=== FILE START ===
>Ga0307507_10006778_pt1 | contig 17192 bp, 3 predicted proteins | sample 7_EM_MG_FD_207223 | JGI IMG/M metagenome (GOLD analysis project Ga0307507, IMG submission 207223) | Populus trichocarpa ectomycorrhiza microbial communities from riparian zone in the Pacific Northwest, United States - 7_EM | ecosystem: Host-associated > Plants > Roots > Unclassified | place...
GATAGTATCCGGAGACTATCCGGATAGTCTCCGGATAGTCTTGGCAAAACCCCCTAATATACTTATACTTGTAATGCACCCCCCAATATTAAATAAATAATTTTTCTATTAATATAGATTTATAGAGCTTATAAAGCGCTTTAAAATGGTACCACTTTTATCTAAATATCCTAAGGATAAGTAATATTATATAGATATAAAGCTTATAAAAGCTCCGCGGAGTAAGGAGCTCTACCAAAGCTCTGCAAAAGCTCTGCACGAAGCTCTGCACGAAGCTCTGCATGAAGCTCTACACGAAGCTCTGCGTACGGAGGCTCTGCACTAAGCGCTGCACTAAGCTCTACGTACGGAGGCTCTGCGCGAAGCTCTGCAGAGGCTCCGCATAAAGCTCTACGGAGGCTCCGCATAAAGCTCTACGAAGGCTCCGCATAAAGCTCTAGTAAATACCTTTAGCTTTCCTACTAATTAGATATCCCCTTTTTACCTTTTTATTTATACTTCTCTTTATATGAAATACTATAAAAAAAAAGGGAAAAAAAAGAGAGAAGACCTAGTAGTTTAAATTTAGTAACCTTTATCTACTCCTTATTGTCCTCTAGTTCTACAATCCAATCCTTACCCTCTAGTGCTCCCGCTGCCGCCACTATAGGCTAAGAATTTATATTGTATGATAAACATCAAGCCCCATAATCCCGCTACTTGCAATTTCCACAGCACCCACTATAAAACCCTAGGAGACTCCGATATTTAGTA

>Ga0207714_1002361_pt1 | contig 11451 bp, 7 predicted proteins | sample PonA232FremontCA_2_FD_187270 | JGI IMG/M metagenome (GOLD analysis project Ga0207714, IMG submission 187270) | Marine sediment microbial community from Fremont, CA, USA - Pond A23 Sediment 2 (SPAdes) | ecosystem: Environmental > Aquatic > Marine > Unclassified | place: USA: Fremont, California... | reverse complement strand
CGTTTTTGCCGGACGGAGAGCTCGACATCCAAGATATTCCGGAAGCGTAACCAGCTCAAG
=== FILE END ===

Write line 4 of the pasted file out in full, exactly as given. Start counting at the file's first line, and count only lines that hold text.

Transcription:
CGTTTTTGCCGGACGGAGAGCTCGACATCCAAGATATTCCGGAAGCGTAACCAGCTCAAG